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The Preachy Blog

Seven billion

Bluet Damselfly Rainforest, Costa Rica unidentified flower Millipede



10/14/2011 -- Seven billion

Roughly 3 years ago the population counter on ysmad's homepage showed "6,700,000,000", 6.7 billion people. This month, the human population on Earth will have added 300 million more of its species. An article on "sigularityhub.com" put it like that: "There are plenty of reasons to feel queasy while looking at the bacteria-like rate of growth on world population charts. The most obvious question in my mind: where are the walls of our petri dish?".

Looking at the graph on the same page it seems regardless how far the walls are away, they will be reached soon with our staggering exponential growth the last couple decades. Other life is vanishing - preachy assertion! - at a similar rate. We can not take inventory of the species around us fast enough, as they are disappearing. We catalog e.g. by "critically endangered", "endangered", "vulnerable", and start counting individuals of remaining species. In their issue 10/2008 National Geographic listed all remaining (adult) individuals of the North Atlantic right whale, on three pages. About whooping cranes I just learnt that crane "W1-06" had offspring in May, which was worth a press release. Involved conservationists are hoping to (re-)establish three self-sustaining flocks. This will allow us to consider the species one level less threatened. Three flocks of a bird species! Alarmingly meager goals we have to set ourselves for saving fellow creatures on this planet, from ourselves.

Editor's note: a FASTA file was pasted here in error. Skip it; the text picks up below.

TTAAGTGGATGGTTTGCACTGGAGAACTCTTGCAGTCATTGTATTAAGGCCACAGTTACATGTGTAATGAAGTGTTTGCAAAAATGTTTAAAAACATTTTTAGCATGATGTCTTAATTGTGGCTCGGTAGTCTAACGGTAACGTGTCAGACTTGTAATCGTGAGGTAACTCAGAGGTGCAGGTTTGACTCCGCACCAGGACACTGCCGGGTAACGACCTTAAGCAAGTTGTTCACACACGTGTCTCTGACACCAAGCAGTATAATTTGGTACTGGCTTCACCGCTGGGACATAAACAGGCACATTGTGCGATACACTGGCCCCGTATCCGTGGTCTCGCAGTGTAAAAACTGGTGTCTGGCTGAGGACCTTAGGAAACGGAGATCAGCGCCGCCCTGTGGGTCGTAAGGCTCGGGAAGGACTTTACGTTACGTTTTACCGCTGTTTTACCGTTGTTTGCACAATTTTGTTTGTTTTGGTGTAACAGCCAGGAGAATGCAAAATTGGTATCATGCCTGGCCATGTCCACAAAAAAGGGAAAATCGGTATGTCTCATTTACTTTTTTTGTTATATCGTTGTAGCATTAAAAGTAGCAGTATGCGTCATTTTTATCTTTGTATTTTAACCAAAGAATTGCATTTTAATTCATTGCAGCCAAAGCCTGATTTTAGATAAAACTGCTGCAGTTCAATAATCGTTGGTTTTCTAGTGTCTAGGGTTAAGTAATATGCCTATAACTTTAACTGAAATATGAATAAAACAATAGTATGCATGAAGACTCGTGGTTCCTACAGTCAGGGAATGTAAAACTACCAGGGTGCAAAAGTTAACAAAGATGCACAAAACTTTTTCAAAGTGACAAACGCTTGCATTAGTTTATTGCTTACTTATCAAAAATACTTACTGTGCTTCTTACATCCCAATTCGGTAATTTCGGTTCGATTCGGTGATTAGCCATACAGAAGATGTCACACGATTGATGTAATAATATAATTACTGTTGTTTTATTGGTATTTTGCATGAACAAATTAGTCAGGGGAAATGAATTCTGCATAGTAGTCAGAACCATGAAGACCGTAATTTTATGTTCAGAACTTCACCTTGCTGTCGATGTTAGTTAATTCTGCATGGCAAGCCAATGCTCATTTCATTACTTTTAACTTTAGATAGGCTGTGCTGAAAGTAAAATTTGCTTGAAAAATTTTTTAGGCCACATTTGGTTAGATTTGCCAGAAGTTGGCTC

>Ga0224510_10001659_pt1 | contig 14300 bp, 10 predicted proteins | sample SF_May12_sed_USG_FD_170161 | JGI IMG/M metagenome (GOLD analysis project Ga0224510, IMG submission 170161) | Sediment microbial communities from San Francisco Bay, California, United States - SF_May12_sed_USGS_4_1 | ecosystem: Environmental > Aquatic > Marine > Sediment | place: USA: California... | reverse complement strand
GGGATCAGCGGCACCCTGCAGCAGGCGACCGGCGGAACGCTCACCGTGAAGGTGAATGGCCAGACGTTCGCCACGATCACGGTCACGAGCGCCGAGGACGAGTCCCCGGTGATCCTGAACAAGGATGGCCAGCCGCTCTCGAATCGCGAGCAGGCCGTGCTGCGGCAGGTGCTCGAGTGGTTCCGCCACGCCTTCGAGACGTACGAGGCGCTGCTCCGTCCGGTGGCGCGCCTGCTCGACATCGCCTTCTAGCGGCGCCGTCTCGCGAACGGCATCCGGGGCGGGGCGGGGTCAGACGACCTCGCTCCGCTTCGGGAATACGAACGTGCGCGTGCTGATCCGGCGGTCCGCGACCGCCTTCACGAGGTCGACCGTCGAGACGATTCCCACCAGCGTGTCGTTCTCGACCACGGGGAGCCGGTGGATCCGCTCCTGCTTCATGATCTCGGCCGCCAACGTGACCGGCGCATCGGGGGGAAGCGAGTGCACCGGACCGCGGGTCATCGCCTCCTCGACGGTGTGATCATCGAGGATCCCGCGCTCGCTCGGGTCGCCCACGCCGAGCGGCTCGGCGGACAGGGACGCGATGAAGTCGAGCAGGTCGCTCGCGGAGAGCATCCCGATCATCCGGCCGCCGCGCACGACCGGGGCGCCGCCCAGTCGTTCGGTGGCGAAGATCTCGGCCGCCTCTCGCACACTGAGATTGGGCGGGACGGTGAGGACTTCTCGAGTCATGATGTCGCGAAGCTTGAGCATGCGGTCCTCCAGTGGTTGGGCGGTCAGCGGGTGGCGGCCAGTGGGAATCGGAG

This planet was once teeming with flocks of birds, so large, they were "darkening the sky" and needed "days to pass". It is beyond imagination to what extent we reduced life in just a few hundred years (recommended read: "Sea of Slaughter"). Back then there were just a half to one billion of us; this month we'll be seven billion, in 13 years we'll be eight billion.

There are limits to growth. Let's hope at the upper end of the curve there will be enough environment left to sustain us, somewhat content with whatever remains. "The greatest challenge of the twenty-first century is to settle humanity down and accommodate 8 to 10 billion people with a decent standard of living before they wreck the planet. (...) Humanity's responsibility to the rest of life and to future generations is clear: bring with us as much of the environment and biodiversity through the bottleneck [of peak-population] as possible." (Edward O. Wilson in a foreword to "The Diversity of Life")
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